In a season that is lost, management must begin to look to the future. As I covered in a previous article about building towards the future, the young players who are seen as future NHL’ers must be given an opportunity to play against NHL opposition to gauge and improve their progression.
On June 27, 2014, the Montreal Canadiens stepped up to the podium in the Wells Fargo Center in Philadelphia ready to announce their first selection of the 2014 NHL Entry Draft. With the 26th pick, the Canadiens were proud to select Nikita Scherbak of the Saskatoon Blades.
It was clear the young Russian was a naturally gifted offensive player. Few fans waited patiently to see Scherbak bring his talents to the Bell Centre, while many more doubted that he would ever pan out. Four years later, Canadiens fans have been treated to seeing Scherbak display the skill that was promised with the NHL club.
After being drafted, his junior rights were traded to WHL Everett where Scherbak would play under head coach Kevin Constantine who ran a pro style defensive system. While there, Nikita improved his offensive numbers and was much more defensively responsible. Once that season was complete, the 19-year-old Scherbak was deemed ready for the AHL.
During parts of three seasons with the Habs minor league affiliate, Scherbak’s game matured slowly. His injuries during each of his three pro seasons slowed his progression. However, while his AHL stats as a whole aren’t overly impressive with 27 goals, 67 assists for 94 points in 140 games played, his progression has been. In each of his three pro seasons he has taken steps forward in all aspects of his game.
Through a great deal of hard work and investment from the Laval Rocket coaching staff, Scherbak found confidence in his game. It showed up on the scoresheet with 30 points in 27 games played in the AHL this season. This earned him multiple call-ups this season.
Claude Julien most often limits the icetime and roles of his young players before he deems them worthy of playing to their strengths. Yet in this case, Scherbak was placed immediately in a scoring role playing on the wing with Jonathan Drouin and Alex Galchenuyk. Scherbak did not look out of place at all. In six games he had one goal, two assists and generated scoring chances nearly every shift while averaging about 14 minutes per game.
His true potential was seen in the game versus the Nashville Predators on February 10th. That Saturday night fans saw a player engaged. His skills were on display along with his work ethic. He was held off the scoresheet, but that had more to do with excellent goaltending than his own play. If that level of play is maintained consistently there is no doubt Scherbak belongs in the NHL.
Scherbak gets to the net for a scoring chance. Is the 1st fwd back to break up a play defensively. Then back for a chance at Nsh net. He's proving he is capable of being an impact player @AllHabs @HabsUnfiltered
— Blain Potvin (@Potsy_70) February 11, 2018
His abilities, when given the opportunity, can improve opportunities for his linemates. Scherbak is able to pursue the puck with his excellent mobility. He uses his size and improving strength to gain possession. In addition, he is very good at transitioning to offence, generating controlled zone exits and entries.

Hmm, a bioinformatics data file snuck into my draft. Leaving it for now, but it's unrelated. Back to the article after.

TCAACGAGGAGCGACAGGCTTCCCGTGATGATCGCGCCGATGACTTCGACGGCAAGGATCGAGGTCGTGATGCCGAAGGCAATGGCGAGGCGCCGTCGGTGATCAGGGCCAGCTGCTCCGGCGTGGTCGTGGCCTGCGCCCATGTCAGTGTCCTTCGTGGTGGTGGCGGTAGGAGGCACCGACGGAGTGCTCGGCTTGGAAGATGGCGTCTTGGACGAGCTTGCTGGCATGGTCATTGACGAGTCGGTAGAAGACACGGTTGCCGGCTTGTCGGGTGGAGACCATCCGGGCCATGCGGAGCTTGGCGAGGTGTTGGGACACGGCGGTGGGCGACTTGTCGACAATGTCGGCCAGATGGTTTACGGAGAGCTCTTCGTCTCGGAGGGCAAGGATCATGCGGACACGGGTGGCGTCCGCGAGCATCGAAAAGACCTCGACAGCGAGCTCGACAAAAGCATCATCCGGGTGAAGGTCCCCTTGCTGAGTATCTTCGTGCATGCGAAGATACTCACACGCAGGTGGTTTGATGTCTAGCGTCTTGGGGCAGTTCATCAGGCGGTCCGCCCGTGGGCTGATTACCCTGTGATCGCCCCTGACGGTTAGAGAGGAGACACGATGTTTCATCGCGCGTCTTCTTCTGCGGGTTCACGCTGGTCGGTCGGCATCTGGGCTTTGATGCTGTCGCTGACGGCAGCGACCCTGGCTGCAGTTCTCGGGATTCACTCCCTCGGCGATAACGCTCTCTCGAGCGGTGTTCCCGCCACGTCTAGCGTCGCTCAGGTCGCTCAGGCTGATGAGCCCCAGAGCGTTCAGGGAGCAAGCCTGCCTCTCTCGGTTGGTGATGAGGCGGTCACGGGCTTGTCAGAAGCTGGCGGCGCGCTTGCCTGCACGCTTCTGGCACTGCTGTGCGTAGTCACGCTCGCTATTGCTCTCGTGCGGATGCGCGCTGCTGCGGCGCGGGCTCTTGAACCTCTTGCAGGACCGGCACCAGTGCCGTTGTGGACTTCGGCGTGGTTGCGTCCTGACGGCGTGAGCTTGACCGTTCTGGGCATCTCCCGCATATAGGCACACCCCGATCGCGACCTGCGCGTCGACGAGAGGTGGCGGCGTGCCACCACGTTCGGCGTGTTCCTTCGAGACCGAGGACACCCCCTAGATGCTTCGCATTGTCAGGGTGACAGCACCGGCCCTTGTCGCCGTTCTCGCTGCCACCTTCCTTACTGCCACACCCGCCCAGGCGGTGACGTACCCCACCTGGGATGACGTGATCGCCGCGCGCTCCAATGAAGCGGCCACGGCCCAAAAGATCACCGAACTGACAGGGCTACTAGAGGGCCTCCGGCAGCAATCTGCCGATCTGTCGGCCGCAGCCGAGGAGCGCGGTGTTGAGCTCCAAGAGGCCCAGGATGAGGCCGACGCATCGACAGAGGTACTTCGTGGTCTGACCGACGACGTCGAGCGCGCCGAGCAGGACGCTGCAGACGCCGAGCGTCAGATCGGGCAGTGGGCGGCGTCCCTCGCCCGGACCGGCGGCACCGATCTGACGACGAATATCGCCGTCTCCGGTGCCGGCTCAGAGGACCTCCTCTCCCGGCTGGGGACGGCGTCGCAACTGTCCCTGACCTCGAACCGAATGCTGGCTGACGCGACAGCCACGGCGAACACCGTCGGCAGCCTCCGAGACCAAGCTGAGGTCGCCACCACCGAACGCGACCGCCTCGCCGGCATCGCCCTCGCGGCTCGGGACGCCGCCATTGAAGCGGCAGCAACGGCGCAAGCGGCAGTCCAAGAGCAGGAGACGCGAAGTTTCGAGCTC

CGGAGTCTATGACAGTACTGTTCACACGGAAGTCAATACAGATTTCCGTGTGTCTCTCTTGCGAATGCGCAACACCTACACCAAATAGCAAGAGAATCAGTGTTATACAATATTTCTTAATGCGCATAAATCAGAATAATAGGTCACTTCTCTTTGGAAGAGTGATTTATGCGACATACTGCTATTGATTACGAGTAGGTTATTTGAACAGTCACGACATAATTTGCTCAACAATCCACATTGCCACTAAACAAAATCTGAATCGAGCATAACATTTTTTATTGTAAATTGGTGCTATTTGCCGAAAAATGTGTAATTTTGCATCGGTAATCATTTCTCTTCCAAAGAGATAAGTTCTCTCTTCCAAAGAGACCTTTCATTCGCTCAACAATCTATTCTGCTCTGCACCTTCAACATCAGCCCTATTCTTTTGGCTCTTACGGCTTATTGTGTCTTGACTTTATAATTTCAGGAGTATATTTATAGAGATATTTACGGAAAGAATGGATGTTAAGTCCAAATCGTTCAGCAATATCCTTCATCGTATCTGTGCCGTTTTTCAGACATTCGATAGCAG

Scherbak’s on-ice vision is becoming more acute as he acclimatizes himself to NHL speed and as his confidence grows. This allows him to use his excellent playmaking skills to set up scoring chances.
He also has a knack of driving to the net where he has an ability to pick up any pass made near him as well as looking for tip ins or rebounds. This is a skill that will prove to be effective over the course of an NHL career as the majority of NHL goals are scored within 10 feet of the net and Scherbak enjoys being in that high danger zone.
At the moment however, Scherbak has been deferring to his veteran linemates too often and hasn’t been shooting as much as he did in his time in the AHL. Yet this is a habit that will be broken as he plays more games and receives more time on ice.
It bears repeating that Scherbak is a dogged puck pursuer. This tenacity to gain possession makes him an effective defensive player as well. His on ice vision, mobility and speed allow him to cover more territory defensively. He reads plays extremely well and has an ability to break up passing plays. As mentioned, he is also very effective in defensive zone exits, an aspect of the game the Canadiens have had a nightmarishly poor time with this season.
All that isn’t to say Scherbak’s defensive play isn’t without issues. He still tends to overcommit at times and has a habit of holding onto the puck for a fraction of a second too long. As well, he attempts to make transition passes even in the times his only play is a simple clearing play. These are entirely coachable deficiencies.
As a former first round selection of the Canadiens, Scherbak should be given more opportunities to develop his game at the NHL level. It is up to Julien now to provide him the role and icetime in all situations so as to allow Scherbak to build his confidence at this level to be ready for next season. As fans have seen, Julien is doing just that as Scherbak’s time on ice grows so does his confidence, the game versus Vegas showed fans that Scherbak is capable of playing a 200-foot game as well as provide jaw dropping skill when given more ice time than even Max Pacioretty.
After all, patience with young players is needed. It’s difficult to see a young player like Adrian Kempe of the Los Angeles Kings, selected after Scherbak, having had more success at piercing an NHL lineup so far this season. Yet, with the season the Canadiens and their fans are enduring, Scherbak may become one of the few bright spots in an otherwise forgettable season.